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Revolutionary Mothers

Berkin, Carol
2005
Monograph

Berkin, Carol. Revolutionary Mothers (New York: Vintage Books, 2005), 16.

The British government needed to earn money to pay off debts and decided that American colonists, along with British subjects around the empire, should pay additional taxes. After deciding to repeal the Stamp Act due to the protests, a British government official named Charles Townshend proposed another way to collect revenue (money). In what became known as the Townshend Acts of 1767, Parliament increased the amount of taxes, or duties, that colonists had to pay on imported goods bought in the colonies. These goods included paper, paint, fabric, and, most famously, tea. Many American colonists opposed this increased taxation on these goods. They boycotted, or stopped buying goods as a form of political protest. This poem was written to encourage female boycotters. According to the poem, how should free women contribute to this political protest? Do you think this was effective? Why would women want to rebel against Britain in this way?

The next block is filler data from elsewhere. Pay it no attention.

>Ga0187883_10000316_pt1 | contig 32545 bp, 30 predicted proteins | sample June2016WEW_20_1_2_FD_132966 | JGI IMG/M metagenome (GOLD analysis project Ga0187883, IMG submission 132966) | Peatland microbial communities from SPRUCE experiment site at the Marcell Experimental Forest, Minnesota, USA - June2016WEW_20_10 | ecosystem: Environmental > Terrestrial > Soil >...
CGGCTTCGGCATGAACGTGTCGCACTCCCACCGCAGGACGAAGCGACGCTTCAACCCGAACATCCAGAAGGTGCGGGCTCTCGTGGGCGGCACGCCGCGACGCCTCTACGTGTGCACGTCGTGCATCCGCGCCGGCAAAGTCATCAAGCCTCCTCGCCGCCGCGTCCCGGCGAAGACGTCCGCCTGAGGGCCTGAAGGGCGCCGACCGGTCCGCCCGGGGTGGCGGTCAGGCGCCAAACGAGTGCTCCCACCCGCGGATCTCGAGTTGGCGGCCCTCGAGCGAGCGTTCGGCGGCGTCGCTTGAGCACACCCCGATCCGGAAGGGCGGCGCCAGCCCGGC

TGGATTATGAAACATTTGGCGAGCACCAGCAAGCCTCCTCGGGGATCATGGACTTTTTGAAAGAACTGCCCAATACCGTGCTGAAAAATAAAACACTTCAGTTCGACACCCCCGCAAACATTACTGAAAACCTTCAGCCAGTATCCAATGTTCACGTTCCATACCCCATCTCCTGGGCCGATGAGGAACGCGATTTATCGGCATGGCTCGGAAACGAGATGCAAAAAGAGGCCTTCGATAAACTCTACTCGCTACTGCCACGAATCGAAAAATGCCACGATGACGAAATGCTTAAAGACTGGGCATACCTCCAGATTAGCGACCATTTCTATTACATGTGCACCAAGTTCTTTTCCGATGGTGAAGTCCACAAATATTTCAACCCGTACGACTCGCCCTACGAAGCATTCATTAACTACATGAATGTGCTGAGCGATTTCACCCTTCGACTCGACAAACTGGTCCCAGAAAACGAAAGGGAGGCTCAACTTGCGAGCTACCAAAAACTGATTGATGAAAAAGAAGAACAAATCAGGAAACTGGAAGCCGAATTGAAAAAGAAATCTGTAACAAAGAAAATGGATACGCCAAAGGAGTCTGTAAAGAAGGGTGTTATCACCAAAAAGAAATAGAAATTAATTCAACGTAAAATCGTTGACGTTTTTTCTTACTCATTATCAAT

This text is part of a monograph highlighting the role of women in the American Revolution. Students may need guidance in reading the structure of the text, with the first paragraph being a secondary source — the narrative from Berkin — while the last four lines are a primary source she uses to illustrate her point that free women were encouraged to act politically through boycotts and other domestic forms of protest. This poem refers to women wearing homespun cloth, rather than imported textiles produced in Britain. As both this excerpt and the teapot in Source 3 suggest, women’s acts of consumption and production had newfound political importance. This source can help students understand how ordinary people participated in protests and began to collectively rebel against the British, especially as many of these new taxes related to items of household consumption.

Anonymous verses continued to appear in colonial newspapers, many of them urging women to politicize their daily domestic life. What a woman bought when she went to a shop, what she ate, what she drank, and the clothing she chose to wear could all signal a political commitment as well as a personal choice. A popular verse advised women to:

 

First, then, throw aside your topknots of pride,

Wear none but your own country linen;

Of economy boast, let your pride be the most

To show clothes of your own make and spinning